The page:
The estranged wife of U.S. Sen. Strom Thurmond, who faces trial for alleged drunken driving, said in a letter that she has battled alcoholism for years.
Nancy Thurmond acknowledged her addiction in the 1994 letter sent to friends and a reporter at the The (Columbia) State. The newspaper quoted the letter Saturday.
“My own personal battle with chemical dependency and alcoholism has caused extreme worry and embarrassment for our dear and beloved children, Senator Thurmond and his dedicated staff,” she wrote.
Thurmond, a Republican and the nation’s oldest senator at 93, is running for his seventh term. Spokeswoman Chris Cimko said Saturday Thurmond would not comment on the report, calling it a “personal family matter.”
Nancy Thurmond, a 49-year-old former Miss South Carolina, met the senator as a college intern at his Washington office in 1966. They separated in 1991 after 22 years of marriage.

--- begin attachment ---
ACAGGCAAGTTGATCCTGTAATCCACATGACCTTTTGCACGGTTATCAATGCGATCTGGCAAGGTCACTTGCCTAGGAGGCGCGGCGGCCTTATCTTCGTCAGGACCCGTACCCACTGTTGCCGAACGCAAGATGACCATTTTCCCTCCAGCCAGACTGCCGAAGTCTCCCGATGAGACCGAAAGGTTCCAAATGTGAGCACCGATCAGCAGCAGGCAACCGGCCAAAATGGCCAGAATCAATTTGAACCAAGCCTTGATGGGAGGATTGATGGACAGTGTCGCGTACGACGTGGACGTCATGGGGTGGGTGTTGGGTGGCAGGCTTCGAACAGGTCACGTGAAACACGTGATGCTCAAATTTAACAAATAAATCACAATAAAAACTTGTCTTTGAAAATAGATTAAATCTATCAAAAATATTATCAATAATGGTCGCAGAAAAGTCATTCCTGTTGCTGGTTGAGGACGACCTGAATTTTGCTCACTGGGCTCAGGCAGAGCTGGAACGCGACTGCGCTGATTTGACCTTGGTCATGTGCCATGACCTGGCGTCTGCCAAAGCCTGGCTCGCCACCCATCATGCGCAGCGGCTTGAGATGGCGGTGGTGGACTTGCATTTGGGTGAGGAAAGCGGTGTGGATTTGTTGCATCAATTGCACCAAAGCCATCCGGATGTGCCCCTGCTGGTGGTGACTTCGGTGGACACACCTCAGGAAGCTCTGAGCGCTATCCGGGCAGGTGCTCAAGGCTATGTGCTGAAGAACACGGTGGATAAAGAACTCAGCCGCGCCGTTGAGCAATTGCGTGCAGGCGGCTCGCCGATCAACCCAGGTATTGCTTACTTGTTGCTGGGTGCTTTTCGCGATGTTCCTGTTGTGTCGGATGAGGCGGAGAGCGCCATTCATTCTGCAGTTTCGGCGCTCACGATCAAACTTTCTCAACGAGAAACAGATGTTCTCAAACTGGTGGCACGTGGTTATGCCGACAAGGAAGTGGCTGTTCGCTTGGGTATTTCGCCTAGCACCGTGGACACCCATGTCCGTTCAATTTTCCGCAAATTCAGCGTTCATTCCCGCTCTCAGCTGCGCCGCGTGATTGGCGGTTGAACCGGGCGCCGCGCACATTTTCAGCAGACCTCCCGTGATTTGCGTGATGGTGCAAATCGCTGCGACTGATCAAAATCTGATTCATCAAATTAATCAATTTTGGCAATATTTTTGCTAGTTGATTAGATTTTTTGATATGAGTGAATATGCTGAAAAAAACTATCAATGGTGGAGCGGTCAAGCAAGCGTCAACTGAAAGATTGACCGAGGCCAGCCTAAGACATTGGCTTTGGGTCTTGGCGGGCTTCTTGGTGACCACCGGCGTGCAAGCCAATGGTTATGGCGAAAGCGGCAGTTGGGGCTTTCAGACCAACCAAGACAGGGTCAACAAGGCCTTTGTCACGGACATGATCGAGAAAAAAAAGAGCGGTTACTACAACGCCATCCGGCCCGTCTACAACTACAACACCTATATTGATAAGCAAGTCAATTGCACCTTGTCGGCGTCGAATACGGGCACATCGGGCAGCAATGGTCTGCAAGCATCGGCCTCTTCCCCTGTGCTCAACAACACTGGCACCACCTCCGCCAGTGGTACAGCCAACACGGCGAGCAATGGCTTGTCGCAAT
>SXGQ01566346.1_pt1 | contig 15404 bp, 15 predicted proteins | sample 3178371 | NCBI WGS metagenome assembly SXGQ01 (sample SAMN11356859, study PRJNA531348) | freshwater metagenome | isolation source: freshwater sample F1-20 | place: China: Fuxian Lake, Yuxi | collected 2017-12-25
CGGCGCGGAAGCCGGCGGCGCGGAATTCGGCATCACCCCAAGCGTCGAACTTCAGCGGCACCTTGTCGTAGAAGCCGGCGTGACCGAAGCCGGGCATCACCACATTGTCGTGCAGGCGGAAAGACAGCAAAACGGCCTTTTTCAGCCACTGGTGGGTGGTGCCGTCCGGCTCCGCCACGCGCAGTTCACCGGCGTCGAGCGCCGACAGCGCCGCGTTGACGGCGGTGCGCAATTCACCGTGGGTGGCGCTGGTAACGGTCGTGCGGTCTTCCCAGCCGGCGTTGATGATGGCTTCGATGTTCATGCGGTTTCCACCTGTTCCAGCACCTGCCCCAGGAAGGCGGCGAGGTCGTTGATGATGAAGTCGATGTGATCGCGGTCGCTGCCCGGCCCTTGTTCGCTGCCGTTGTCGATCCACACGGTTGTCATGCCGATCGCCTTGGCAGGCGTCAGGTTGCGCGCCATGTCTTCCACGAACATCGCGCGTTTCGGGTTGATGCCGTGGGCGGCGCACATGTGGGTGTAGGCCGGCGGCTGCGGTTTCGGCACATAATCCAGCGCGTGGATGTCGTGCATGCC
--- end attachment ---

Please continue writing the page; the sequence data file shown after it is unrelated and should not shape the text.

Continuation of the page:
Their eldest daughter, Nancy Moore Thurmond, 22, was killed in a 1993 auto accident blamed on a woman charged with drunken driving.
In the letter, Nancy Thurmond wrote that she hoped to help her recovery by acknowledging “this progressive and fatal disease with all of its ramifications, beginning with my powerlessness over alcohol and the unmanageability of life around it.”
Nancy Thurmond was charged in August with driving under the influence and speeding, after a police officer stopped her for driving erratically. She refused to take an alcohol breath test, spent a night in jail and her driver’s license was suspended for 90 days.
“My family and I deeply regret this and pray she will handle it in a responsible manner,” Thurmond said after the arrest.
Nancy Thurmond is receiving treatment outside South Carolina, the newspaper reported.
She was scheduled to be arraigned Wednesday, but has told court officials she wants a jury trial. No date has been set. If convicted, she faces up to 30 days in jail and a $304 fine.
“This is gut-wrenching for the senator. He feels powerless to do anything about it,” an unidentified family friend told The State. “This is a demon she has battled with for many years.”
One of Nancy Thurmond’s closest friends, Aiken County Coroner Sue Townsend, blamed the problems on the “awe and pressures” of Washington life.
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